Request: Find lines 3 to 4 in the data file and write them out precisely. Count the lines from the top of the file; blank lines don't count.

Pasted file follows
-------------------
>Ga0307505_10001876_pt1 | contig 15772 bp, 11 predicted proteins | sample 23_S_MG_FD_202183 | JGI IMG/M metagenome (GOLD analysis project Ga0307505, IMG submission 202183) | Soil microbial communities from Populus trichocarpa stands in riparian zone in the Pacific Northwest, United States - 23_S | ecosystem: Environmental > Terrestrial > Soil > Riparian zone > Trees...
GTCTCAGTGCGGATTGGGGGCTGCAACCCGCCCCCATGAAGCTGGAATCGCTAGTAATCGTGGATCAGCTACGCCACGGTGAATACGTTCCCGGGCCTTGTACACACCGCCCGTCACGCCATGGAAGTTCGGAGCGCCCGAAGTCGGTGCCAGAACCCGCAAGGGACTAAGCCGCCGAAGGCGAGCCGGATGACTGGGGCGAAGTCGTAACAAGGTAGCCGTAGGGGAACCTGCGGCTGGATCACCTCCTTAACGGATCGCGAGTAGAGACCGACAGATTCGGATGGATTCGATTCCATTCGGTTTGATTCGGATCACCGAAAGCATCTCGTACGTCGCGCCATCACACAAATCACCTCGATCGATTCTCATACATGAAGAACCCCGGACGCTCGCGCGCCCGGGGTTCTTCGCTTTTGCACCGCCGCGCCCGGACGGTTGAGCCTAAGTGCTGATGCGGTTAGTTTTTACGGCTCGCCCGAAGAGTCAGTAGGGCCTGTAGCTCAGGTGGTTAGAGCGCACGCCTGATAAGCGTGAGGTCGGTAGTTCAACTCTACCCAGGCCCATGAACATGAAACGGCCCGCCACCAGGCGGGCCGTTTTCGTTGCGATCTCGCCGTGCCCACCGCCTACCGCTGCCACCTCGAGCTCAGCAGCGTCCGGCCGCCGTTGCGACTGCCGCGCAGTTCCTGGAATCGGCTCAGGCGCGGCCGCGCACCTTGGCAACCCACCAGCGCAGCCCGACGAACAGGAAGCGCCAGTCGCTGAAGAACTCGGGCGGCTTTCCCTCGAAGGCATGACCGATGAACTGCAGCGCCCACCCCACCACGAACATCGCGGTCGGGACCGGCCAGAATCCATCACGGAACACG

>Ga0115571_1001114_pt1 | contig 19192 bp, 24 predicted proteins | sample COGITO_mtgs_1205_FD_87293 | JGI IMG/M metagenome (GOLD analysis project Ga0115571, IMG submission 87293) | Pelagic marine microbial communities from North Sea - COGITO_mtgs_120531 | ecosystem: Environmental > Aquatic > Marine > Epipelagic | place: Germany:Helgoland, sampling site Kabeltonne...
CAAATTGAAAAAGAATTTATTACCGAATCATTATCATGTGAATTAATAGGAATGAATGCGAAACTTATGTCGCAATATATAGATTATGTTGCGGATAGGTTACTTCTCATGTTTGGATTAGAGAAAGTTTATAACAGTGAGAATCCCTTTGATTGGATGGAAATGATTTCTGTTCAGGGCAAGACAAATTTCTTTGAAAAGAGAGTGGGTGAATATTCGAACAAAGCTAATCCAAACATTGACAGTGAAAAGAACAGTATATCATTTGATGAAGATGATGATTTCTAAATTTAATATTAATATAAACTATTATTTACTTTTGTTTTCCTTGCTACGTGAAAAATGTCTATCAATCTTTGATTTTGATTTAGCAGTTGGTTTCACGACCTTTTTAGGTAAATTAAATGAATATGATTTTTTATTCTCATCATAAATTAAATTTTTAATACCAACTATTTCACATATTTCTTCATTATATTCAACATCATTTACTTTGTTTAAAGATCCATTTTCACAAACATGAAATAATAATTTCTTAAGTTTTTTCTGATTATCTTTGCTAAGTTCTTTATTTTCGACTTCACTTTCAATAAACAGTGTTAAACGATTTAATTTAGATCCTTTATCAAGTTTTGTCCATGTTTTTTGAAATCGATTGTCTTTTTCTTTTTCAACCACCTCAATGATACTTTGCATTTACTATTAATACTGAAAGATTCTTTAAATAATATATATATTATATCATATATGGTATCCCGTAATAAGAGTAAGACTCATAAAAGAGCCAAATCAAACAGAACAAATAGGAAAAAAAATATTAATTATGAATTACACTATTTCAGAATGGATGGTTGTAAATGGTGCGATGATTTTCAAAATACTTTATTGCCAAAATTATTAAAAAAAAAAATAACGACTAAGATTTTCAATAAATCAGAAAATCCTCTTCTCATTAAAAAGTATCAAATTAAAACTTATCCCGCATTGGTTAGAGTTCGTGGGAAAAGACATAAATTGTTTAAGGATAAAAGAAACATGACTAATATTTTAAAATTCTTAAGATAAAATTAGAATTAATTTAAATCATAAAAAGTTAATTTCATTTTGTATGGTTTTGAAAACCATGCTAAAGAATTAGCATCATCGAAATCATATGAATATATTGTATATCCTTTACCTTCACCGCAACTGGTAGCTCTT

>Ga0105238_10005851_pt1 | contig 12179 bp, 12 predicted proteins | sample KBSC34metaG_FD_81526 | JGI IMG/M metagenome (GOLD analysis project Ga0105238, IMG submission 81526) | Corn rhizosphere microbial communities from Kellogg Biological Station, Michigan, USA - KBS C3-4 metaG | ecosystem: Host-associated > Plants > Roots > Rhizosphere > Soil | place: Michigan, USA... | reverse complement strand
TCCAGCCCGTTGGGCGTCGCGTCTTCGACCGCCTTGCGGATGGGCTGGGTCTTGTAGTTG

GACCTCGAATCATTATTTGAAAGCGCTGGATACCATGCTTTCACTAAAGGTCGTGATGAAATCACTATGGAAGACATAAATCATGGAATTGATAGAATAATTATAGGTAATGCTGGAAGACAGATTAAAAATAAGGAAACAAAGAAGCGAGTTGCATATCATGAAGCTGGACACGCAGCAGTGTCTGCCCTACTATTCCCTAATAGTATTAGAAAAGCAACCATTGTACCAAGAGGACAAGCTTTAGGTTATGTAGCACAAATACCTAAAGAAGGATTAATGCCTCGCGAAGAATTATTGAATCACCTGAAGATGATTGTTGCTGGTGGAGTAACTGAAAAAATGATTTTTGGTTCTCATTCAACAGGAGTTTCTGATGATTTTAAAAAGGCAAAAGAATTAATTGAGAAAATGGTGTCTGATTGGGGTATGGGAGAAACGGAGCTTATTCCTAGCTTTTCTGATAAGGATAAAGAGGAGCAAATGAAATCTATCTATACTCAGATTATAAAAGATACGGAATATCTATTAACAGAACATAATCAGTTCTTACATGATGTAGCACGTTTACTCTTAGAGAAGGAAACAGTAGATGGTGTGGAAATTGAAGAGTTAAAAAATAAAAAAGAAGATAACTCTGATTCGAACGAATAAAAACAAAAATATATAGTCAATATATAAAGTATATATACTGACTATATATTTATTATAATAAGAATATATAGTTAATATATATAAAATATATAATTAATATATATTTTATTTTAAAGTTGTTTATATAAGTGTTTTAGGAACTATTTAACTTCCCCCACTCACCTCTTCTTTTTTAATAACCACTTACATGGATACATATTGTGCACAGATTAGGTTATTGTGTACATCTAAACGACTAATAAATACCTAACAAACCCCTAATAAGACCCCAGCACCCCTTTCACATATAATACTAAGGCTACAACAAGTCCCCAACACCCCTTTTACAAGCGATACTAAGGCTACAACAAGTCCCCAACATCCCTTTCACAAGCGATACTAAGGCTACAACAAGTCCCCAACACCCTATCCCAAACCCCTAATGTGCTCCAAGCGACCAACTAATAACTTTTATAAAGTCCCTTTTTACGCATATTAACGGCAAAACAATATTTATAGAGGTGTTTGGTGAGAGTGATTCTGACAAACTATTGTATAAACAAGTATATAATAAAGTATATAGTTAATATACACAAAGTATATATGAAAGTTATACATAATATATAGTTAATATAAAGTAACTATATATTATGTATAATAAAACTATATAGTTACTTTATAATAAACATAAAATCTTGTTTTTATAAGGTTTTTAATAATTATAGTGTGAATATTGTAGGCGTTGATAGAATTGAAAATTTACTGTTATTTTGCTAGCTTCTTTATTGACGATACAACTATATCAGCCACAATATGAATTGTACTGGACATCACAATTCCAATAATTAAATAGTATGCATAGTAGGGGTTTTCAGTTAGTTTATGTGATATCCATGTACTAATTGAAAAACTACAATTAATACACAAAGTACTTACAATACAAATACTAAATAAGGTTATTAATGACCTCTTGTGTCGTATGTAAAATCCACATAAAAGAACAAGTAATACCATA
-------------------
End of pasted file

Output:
>Ga0115571_1001114_pt1 | contig 19192 bp, 24 predicted proteins | sample COGITO_mtgs_1205_FD_87293 | JGI IMG/M metagenome (GOLD analysis project Ga0115571, IMG submission 87293) | Pelagic marine microbial communities from North Sea - COGITO_mtgs_120531 | ecosystem: Environmental > Aquatic > Marine > Epipelagic | place: Germany:Helgoland, sampling site Kabeltonne...
CAAATTGAAAAAGAATTTATTACCGAATCATTATCATGTGAATTAATAGGAATGAATGCGAAACTTATGTCGCAATATATAGATTATGTTGCGGATAGGTTACTTCTCATGTTTGGATTAGAGAAAGTTTATAACAGTGAGAATCCCTTTGATTGGATGGAAATGATTTCTGTTCAGGGCAAGACAAATTTCTTTGAAAAGAGAGTGGGTGAATATTCGAACAAAGCTAATCCAAACATTGACAGTGAAAAGAACAGTATATCATTTGATGAAGATGATGATTTCTAAATTTAATATTAATATAAACTATTATTTACTTTTGTTTTCCTTGCTACGTGAAAAATGTCTATCAATCTTTGATTTTGATTTAGCAGTTGGTTTCACGACCTTTTTAGGTAAATTAAATGAATATGATTTTTTATTCTCATCATAAATTAAATTTTTAATACCAACTATTTCACATATTTCTTCATTATATTCAACATCATTTACTTTGTTTAAAGATCCATTTTCACAAACATGAAATAATAATTTCTTAAGTTTTTTCTGATTATCTTTGCTAAGTTCTTTATTTTCGACTTCACTTTCAATAAACAGTGTTAAACGATTTAATTTAGATCCTTTATCAAGTTTTGTCCATGTTTTTTGAAATCGATTGTCTTTTTCTTTTTCAACCACCTCAATGATACTTTGCATTTACTATTAATACTGAAAGATTCTTTAAATAATATATATATTATATCATATATGGTATCCCGTAATAAGAGTAAGACTCATAAAAGAGCCAAATCAAACAGAACAAATAGGAAAAAAAATATTAATTATGAATTACACTATTTCAGAATGGATGGTTGTAAATGGTGCGATGATTTTCAAAATACTTTATTGCCAAAATTATTAAAAAAAAAAATAACGACTAAGATTTTCAATAAATCAGAAAATCCTCTTCTCATTAAAAAGTATCAAATTAAAACTTATCCCGCATTGGTTAGAGTTCGTGGGAAAAGACATAAATTGTTTAAGGATAAAAGAAACATGACTAATATTTTAAAATTCTTAAGATAAAATTAGAATTAATTTAAATCATAAAAAGTTAATTTCATTTTGTATGGTTTTGAAAACCATGCTAAAGAATTAGCATCATCGAAATCATATGAATATATTGTATATCCTTTACCTTCACCGCAACTGGTAGCTCTT